On December 14th, 2017 The US Citizenship and Immigration Services (USCIS) announced that it will take steps to implement the International Entrepreneur Rule (IER) in compliance with a December 1 ruling from the US District Court for the District of Columbia.
The IER is an important opportunity for foreign nationals as well as for the US economy as it grants “PAROLE” to certain foreign national entrepreneurs and it opens a window for certain businesspersons to come to (or remain in) the U.S.
International Entrepreneur Program Eligibility
Under the current rule, qualified applicants may be granted parole in the United States on a discretionary basis if they can demonstrate that they:
- possess a substantial ownership interest (at least 10%) in a start-up entity created within the past five years in the United States that has substantial potential for rapid growth and job creation;
- have a central and active role in the start-up entity such that they are well-positioned to substantially assist with the growth and success of the business;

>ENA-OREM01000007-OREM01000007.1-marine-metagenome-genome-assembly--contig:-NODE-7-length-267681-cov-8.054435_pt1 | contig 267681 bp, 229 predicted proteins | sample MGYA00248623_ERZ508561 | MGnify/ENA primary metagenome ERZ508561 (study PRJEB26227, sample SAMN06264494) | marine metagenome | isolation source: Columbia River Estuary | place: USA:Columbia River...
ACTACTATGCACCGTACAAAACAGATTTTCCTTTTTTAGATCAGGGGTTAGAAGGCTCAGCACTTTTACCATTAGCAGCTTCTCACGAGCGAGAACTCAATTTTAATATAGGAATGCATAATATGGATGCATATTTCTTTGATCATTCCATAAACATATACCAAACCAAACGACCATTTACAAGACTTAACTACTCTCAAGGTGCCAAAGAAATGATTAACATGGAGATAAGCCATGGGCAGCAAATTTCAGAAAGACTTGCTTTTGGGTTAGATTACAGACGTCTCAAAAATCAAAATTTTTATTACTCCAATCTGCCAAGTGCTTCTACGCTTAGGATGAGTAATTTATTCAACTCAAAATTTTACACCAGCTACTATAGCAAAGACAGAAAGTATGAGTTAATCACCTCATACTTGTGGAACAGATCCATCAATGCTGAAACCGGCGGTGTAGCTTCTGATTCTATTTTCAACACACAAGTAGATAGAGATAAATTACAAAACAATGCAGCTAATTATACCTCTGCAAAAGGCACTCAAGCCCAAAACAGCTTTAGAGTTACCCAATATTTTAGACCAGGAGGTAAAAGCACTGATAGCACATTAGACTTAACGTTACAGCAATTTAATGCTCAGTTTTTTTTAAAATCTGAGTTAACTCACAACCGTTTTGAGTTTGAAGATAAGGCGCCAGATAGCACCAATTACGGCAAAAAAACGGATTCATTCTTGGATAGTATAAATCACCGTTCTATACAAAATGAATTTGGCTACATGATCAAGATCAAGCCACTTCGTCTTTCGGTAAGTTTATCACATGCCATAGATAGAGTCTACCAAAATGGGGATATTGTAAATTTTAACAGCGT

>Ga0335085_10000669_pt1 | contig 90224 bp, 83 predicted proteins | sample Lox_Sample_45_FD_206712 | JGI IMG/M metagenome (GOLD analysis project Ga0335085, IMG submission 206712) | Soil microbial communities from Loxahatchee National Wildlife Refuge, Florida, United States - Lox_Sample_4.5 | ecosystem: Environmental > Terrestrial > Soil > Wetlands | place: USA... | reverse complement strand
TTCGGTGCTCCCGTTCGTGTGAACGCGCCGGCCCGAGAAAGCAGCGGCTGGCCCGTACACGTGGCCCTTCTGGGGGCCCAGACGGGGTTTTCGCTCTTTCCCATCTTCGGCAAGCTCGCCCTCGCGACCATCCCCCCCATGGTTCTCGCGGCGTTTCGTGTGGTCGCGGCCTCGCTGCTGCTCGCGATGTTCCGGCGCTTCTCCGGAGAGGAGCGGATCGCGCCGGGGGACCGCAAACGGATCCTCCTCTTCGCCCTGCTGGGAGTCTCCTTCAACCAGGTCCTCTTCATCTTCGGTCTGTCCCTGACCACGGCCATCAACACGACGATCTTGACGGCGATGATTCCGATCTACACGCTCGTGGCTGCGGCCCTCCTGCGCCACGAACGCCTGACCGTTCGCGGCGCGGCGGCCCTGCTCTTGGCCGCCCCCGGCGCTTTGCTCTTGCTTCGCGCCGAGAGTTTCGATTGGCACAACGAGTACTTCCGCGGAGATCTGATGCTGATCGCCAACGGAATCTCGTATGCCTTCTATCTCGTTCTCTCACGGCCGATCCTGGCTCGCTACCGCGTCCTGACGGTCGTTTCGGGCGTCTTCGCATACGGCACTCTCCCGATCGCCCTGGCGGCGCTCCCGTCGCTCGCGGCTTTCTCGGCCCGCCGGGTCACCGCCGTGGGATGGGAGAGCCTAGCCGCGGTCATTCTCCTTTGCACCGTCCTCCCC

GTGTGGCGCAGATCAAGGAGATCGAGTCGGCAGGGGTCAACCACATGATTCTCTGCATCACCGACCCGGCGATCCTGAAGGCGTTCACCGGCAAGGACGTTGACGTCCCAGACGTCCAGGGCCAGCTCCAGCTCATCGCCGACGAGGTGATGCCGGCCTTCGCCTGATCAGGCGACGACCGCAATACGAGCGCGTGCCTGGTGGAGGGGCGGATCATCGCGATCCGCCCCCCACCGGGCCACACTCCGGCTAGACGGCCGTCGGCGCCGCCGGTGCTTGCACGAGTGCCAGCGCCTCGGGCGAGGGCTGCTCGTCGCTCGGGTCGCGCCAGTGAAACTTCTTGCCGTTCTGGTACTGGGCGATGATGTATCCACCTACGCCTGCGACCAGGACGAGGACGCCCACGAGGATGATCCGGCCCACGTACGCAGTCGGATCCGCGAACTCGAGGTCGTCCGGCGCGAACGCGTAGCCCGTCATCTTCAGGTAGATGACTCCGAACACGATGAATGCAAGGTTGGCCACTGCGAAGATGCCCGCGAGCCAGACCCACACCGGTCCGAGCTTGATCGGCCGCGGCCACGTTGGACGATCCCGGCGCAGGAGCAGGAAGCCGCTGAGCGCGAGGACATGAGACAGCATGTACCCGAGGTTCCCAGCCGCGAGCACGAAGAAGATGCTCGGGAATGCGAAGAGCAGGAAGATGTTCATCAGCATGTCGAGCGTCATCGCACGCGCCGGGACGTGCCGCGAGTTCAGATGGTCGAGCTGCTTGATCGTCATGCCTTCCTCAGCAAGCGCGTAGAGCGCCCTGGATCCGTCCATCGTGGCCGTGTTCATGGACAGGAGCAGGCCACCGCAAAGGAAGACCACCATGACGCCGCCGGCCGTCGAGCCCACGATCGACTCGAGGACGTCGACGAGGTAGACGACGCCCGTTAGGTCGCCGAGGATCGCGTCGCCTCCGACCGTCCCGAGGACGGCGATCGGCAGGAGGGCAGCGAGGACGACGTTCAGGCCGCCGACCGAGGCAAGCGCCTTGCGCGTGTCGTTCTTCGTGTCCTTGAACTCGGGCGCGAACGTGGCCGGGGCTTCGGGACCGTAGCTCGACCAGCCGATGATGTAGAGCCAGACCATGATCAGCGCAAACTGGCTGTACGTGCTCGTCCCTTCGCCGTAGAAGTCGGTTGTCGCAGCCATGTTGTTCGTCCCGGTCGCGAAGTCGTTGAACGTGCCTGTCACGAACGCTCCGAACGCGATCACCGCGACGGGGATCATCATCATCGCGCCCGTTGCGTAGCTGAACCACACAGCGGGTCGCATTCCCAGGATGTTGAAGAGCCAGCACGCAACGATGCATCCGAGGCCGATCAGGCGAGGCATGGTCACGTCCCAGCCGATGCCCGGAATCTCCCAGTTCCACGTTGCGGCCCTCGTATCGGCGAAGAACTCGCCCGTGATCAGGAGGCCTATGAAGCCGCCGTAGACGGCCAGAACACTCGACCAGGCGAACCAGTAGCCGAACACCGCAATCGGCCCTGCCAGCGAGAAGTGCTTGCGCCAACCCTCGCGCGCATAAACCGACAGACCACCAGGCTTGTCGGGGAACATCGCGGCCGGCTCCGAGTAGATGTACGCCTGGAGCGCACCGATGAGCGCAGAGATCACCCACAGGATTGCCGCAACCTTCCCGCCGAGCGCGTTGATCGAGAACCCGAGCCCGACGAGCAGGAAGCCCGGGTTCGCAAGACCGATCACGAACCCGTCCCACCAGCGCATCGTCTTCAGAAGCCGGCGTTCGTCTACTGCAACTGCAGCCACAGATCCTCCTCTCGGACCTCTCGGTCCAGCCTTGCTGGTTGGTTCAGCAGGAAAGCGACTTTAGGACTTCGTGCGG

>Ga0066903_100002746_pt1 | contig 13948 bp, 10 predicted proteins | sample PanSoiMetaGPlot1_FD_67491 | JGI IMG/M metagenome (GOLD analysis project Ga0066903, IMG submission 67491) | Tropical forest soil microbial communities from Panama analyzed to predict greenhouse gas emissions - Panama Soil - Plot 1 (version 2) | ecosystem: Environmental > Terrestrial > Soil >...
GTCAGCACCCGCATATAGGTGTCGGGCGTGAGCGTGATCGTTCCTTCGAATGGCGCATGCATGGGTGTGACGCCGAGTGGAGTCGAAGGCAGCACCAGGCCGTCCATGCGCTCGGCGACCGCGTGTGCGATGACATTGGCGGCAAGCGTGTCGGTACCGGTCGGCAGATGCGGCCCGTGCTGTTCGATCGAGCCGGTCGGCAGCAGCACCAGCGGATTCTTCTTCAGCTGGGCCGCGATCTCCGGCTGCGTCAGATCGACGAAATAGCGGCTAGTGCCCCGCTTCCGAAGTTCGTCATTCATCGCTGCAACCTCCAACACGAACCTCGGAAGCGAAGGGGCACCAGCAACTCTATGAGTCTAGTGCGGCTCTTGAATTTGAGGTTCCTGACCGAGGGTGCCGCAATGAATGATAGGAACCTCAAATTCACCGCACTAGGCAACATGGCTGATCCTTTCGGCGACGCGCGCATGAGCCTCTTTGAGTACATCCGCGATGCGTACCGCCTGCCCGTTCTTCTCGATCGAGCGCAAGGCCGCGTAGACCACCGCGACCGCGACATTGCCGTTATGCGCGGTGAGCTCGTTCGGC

- will provide a significant public benefit to the United States based on their role as an entrepreneur of the start-up entity by showing that:
- the start-up entity has received a significant investment of capital from certain qualified US investors with established records of successful investments;
- the start-up entity has received significant awards or grants for economic development, research and development, or job creation (or other types of grants or awards typically given to start-up entities) from federal, state, or local government entities that regularly provide such awards or grants to start-up entities; or
- they partially meet either or both of the previous two requirements and provide additional reliable and compelling evidence of the start-up entity’s substantial potential for rapid growth and job creation.
- otherwise, merit a favorable exercise of discretion.
Guidance on how to submit IER applications is available on International Entrepreneur Parole page on USCIS website.
Contact us at (323) 456-7600 to schedule your free in-office consultation with our experienced immigration attorney.
Source: The National Law Review